Jan 7, 2014

Backyard Bird Identification Basics

It was just a normal morning with me eating breakfast and sipping coffee while enjoying the activity at my bird feeders when I noticed a new feathered visitor jump on the suet feeder.  I quickly grabbed my camera and snapped a couple of pictures and then opened up the laptop and went about figuring our what it was. I knew it was a woodpecker and looked similar in size, shape and even some markings to a Downy woodpecker that visits often.  I was able to find what I thought it was by using an online bird guide, but I was still a little unsure.  The next morning it visited again and this time I could hear what resembled like a cat meow.   Using this information I went back to my online bird guide and verified that it was a yellow-bellied Sapsucker.  Of course I still confirmed my sighting on a few Facebook pages.

Yellow-Bellied Sapsucker January 2014

It can be a real challenge when trying to identify a new visitor to my feeder and I am no expert.  Having a camera handy is very helpful but if you don't have one there are a few things to make note of quickly before your friend disapears.

White-breasted Nuthatch (left) - Red-bellied Woodpecker (middle) - Dark-eyed Junco (right)

Size and Shape

Many of our feathered friends can be very colorful and we can get caught up in those colors during their visit but the most important piece of information in making a good id is it's size and shape.  Also becoming familiar with bird silhouettes will help as well.  Gauging the size can be a challenge with nothing to make a real comparison to, like another bird, but practice this and make sure to pay particular attention to things like the bill, wings and tail, not just their shape but size relationship to the rest of the body.  Using the silhouette of the bird will help you narrow down your search in your field guide.

Color Pattern

It's easy to get caught up with the amazing colors of some birds, but for ID purposes concentrate on the overall colors, light and dark, instead of the exact details of each feather.  Also how bold or faint the color is.  Many birds can have very similar markings , but one bird might have bolder colors then the other.   When observing female birds that are not as colorful as the males, it becomes an even bigger challenge and takes practice.


How a bird acts, sits, moves, flies can be very helpful in narrowing down a list of choices.  You must take your time and watch them.  I learn a lot about bird behavior when I am trying to take their pictures.  It is almost impossible to chase some birds around in your viewfinder as they almost never sit still long enough, but by watching them I learn what each one does before coming to my feeder and this allows me to setup a ambush spot to take their picture even if they only stop on a particular branch for a second or two.  Pay attention to a birds posture when sitting as there will be some keys here to help in your ID.  Also how a bird feeds is another clue.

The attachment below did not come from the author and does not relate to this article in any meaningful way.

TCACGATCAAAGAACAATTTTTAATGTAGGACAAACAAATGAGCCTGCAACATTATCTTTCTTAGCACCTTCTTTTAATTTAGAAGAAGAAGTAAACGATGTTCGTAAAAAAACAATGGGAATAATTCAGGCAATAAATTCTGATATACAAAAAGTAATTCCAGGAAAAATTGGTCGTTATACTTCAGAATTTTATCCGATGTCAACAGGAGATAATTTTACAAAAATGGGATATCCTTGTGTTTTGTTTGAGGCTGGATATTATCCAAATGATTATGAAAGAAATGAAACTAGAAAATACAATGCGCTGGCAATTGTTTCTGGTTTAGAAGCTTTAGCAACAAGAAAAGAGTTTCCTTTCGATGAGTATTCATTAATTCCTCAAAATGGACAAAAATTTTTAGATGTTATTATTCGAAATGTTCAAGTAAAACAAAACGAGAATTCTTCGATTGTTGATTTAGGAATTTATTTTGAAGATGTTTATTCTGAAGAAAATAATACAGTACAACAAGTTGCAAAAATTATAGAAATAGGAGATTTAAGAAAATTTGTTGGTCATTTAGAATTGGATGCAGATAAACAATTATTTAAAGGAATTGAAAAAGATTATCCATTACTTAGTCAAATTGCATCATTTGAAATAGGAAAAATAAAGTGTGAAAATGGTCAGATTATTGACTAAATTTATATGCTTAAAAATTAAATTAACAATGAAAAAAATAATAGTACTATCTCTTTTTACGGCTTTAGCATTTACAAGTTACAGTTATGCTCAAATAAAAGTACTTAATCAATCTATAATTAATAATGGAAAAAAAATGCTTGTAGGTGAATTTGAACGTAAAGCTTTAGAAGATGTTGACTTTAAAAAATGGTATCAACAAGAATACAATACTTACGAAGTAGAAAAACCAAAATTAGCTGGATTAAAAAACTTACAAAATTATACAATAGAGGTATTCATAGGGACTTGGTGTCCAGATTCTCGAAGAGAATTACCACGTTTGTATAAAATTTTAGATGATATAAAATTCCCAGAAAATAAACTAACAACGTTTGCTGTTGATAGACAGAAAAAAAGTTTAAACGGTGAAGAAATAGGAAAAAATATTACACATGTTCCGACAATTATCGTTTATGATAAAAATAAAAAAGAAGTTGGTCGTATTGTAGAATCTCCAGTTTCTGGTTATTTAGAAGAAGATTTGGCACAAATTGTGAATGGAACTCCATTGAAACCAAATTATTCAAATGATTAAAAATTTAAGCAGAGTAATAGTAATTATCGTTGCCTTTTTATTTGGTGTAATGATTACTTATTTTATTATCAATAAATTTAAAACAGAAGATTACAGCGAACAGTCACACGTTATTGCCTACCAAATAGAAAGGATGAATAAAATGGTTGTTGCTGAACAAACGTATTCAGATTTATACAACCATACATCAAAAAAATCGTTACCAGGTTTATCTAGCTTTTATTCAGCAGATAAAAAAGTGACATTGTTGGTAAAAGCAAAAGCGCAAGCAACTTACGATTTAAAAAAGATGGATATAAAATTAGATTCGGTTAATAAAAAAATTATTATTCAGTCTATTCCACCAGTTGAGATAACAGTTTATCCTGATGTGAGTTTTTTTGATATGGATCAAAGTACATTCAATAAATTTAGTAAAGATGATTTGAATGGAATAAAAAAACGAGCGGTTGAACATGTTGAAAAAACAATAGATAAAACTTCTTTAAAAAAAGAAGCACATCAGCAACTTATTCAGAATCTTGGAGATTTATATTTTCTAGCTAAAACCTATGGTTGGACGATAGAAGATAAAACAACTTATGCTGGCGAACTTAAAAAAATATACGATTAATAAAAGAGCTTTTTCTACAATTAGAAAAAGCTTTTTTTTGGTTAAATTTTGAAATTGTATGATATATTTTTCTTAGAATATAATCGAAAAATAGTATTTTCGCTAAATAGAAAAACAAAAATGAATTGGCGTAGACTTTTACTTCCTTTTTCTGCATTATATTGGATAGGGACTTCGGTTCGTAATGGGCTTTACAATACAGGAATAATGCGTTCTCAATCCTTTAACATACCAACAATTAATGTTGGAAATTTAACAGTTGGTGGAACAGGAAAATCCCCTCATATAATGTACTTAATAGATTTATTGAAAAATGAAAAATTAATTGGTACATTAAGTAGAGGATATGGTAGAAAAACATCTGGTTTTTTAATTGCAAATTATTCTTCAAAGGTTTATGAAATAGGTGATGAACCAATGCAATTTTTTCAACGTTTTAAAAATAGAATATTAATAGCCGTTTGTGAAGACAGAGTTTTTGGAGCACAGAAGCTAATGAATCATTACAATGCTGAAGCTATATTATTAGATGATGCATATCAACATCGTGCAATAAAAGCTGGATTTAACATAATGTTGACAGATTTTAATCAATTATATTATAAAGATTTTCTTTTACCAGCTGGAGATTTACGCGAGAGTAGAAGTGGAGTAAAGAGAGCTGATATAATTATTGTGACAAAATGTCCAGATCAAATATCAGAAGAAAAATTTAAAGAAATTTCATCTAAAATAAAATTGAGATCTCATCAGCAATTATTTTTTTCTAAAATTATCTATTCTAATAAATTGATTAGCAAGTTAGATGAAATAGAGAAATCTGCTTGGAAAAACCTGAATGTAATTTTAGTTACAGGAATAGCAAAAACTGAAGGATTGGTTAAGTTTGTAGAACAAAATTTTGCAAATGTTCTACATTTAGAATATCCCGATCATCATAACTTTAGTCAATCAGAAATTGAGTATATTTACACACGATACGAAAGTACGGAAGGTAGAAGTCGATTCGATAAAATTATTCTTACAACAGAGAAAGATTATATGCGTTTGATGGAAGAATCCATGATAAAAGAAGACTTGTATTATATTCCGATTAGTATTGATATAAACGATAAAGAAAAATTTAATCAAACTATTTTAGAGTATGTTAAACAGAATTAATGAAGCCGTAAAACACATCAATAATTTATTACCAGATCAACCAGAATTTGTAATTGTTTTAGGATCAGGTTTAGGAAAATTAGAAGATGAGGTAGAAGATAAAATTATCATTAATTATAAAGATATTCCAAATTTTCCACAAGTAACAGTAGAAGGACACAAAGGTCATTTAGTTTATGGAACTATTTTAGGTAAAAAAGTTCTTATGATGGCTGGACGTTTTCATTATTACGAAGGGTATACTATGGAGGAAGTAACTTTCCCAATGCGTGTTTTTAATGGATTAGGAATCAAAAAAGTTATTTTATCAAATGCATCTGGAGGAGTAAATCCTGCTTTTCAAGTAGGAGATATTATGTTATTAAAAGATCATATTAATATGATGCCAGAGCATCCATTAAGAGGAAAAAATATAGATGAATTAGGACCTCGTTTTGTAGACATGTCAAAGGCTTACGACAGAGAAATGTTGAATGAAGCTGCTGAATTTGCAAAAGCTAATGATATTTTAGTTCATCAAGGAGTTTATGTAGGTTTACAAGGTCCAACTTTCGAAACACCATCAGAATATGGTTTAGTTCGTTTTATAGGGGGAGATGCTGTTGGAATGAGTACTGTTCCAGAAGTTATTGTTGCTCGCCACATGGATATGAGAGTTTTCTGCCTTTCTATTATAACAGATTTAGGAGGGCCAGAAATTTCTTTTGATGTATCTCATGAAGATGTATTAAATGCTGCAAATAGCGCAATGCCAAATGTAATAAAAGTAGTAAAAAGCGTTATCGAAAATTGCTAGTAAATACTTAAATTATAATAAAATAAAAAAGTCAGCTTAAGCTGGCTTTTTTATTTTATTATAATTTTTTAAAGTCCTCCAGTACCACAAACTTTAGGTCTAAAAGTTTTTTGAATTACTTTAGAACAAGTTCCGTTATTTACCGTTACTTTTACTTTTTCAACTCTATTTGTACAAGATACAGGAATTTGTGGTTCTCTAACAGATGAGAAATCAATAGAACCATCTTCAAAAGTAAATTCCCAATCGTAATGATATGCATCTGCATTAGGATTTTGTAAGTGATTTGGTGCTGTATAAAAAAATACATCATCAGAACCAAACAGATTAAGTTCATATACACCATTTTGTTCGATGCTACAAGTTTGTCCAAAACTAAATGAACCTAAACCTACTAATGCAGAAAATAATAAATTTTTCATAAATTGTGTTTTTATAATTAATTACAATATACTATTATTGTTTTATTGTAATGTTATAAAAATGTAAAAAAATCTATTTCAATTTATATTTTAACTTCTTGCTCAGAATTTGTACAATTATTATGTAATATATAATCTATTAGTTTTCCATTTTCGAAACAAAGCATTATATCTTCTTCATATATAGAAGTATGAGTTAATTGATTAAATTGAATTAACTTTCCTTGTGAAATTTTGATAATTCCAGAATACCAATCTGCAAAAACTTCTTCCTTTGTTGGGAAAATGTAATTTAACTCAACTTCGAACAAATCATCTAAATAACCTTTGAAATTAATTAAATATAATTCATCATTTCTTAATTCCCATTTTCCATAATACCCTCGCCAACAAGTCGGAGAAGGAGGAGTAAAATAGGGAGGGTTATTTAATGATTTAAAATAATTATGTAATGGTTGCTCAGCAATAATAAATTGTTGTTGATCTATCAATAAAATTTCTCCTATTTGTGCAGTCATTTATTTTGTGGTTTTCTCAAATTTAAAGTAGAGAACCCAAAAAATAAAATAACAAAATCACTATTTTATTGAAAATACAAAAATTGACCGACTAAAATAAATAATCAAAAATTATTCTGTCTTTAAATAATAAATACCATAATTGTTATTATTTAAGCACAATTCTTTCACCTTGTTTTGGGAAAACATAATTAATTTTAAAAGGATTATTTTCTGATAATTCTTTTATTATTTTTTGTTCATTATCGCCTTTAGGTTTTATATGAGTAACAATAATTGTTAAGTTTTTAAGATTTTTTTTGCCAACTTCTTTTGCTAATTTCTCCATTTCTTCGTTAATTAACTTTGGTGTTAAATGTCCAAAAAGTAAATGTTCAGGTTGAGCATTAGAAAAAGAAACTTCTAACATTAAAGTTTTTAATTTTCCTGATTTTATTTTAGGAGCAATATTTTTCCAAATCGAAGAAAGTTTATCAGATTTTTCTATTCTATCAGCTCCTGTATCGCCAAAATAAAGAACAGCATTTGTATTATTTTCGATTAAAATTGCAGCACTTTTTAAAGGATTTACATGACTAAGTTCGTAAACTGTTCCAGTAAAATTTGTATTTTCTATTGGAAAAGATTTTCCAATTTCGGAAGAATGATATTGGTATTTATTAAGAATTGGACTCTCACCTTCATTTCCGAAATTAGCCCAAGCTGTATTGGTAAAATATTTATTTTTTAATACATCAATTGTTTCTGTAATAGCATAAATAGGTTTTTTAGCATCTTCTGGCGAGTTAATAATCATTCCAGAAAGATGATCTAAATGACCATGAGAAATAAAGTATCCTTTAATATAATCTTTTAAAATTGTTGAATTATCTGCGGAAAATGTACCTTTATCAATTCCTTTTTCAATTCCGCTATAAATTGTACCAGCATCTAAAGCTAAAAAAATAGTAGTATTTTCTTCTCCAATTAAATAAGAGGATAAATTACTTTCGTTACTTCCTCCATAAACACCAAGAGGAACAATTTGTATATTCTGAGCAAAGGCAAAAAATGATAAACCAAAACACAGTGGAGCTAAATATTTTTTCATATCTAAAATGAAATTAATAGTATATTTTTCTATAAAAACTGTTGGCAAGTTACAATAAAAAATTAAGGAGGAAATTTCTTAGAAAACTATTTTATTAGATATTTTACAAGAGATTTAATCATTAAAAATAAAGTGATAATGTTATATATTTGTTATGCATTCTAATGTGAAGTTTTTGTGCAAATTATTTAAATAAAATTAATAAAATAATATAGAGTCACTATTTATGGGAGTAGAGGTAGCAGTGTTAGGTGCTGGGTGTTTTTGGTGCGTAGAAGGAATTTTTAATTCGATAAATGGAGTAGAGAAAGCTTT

Where a bird lives and at what times of the year it is present will really help you narrow down your ID when you have a couple of options.  Knowing what birds might be in your area is a good start.

Field Marks

Field marks are the details such as distinctive stripes, spots, colors and patterns that offer up additional clues.  You will also want to learn a little bit about the anatomy of a bird.  Field markings on the head, around the eye, on the wings, tail or belly are all good places to find clues.

Songs and Calls

I enjoy listening to the birds around my feeder, even during the warmer months when they start just below my bedroom window long before I am ready to get up.   If you can see a bird while it is singing that is great.  Sometimes you will hear them before you see them.  Some sounds can sound like words as well.

Online resources and Field Guides

Below are some links to some online resources, smartphone apps and field guides that can be useful in helping you with your bird ID.

The Cornell Lab of Ornithology - By far my favorite birding resource.  Their site is full of information about birds from online bird guide where you can browse the database by name and shape or get great tips on how to attract birds to your backyard.  There is also plenty of links on ways to get involved and links to live bird cams.

eBird  - is a real time online checklist program that allows you to record your sightings, keep track of your checklist and share your sightings with other birders in the community and all this helps contribute to science and conservation.

Peterson Guides - Hard copy field guides as well as apps for your smartphone or tablet and their apps and database are connected with eBird to give you the latest information of sightings for your area.

Now you have some basic information to start your birding activities.  Good luck!


  1. Drake loves watching the birds. I've considered getting a feeder, but I think your post urged me to finally do it. Drake after I will have fun learning our backyard visitors together.

  2. This was a good post . We to like are birds and those links you added will home in handy.

  3. Both my labs sit in the bay window and watch the feeders. They make sure the squirrels and bunnies stay away. Enjoy your birding!

  4. I've been keeping an eye out for a used audobon book or identification book. Sometimes, we have a lot of birds and some that I've never seen,